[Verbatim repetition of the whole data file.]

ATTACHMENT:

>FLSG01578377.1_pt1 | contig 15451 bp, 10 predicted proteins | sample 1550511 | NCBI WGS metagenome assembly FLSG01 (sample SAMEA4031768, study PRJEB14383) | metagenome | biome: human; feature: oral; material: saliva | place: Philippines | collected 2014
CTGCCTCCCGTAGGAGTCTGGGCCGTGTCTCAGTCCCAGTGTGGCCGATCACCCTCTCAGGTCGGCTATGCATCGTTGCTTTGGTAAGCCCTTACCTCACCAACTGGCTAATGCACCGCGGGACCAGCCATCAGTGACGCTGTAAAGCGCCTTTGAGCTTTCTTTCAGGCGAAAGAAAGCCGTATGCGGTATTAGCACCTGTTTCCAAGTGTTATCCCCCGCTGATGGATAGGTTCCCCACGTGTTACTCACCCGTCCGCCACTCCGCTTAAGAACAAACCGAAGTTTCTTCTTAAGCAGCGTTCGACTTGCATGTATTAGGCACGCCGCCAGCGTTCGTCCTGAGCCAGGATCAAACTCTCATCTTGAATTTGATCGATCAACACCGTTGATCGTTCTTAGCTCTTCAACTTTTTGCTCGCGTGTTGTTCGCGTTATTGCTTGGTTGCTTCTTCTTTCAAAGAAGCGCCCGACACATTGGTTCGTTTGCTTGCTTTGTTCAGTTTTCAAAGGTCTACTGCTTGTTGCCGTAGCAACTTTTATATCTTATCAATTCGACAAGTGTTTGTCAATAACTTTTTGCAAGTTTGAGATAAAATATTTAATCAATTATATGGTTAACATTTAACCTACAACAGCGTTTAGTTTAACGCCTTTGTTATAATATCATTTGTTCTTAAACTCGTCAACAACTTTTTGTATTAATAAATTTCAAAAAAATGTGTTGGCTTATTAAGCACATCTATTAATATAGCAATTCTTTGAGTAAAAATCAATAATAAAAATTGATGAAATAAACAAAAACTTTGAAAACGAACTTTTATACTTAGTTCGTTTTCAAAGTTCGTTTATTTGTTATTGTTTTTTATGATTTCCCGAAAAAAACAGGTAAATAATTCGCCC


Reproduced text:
>FLSG01578377.1_pt1 | contig 15451 bp, 10 predicted proteins | sample 1550511 | NCBI WGS metagenome assembly FLSG01 (sample SAMEA4031768, study PRJEB14383) | metagenome | biome: human; feature: oral; material: saliva | place: Philippines | collected 2014
CTGCCTCCCGTAGGAGTCTGGGCCGTGTCTCAGTCCCAGTGTGGCCGATCACCCTCTCAGGTCGGCTATGCATCGTTGCTTTGGTAAGCCCTTACCTCACCAACTGGCTAATGCACCGCGGGACCAGCCATCAGTGACGCTGTAAAGCGCCTTTGAGCTTTCTTTCAGGCGAAAGAAAGCCGTATGCGGTATTAGCACCTGTTTCCAAGTGTTATCCCCCGCTGATGGATAGGTTCCCCACGTGTTACTCACCCGTCCGCCACTCCGCTTAAGAACAAACCGAAGTTTCTTCTTAAGCAGCGTTCGACTTGCATGTATTAGGCACGCCGCCAGCGTTCGTCCTGAGCCAGGATCAAACTCTCATCTTGAATTTGATCGATCAACACCGTTGATCGTTCTTAGCTCTTCAACTTTTTGCTCGCGTGTTGTTCGCGTTATTGCTTGGTTGCTTCTTCTTTCAAAGAAGCGCCCGACACATTGGTTCGTTTGCTTGCTTTGTTCAGTTTTCAAAGGTCTACTGCTTGTTGCCGTAGCAACTTTTATATCTTATCAATTCGACAAGTGTTTGTCAATAACTTTTTGCAAGTTTGAGATAAAATATTTAATCAATTATATGGTTAACATTTAACCTACAACAGCGTTTAGTTTAACGCCTTTGTTATAATATCATTTGTTCTTAAACTCGTCAACAACTTTTTGTATTAATAAATTTCAAAAAAATGTGTTGGCTTATTAAGCACATCTATTAATATAGCAATTCTTTGAGTAAAAATCAATAATAAAAATTGATGAAATAAACAAAAACTTTGAAAACGAACTTTTATACTTAGTTCGTTTTCAAAGTTCGTTTATTTGTTATTGTTTTTTATGATTTCCCGAAAAAAACAGGTAAATAATTCGCCC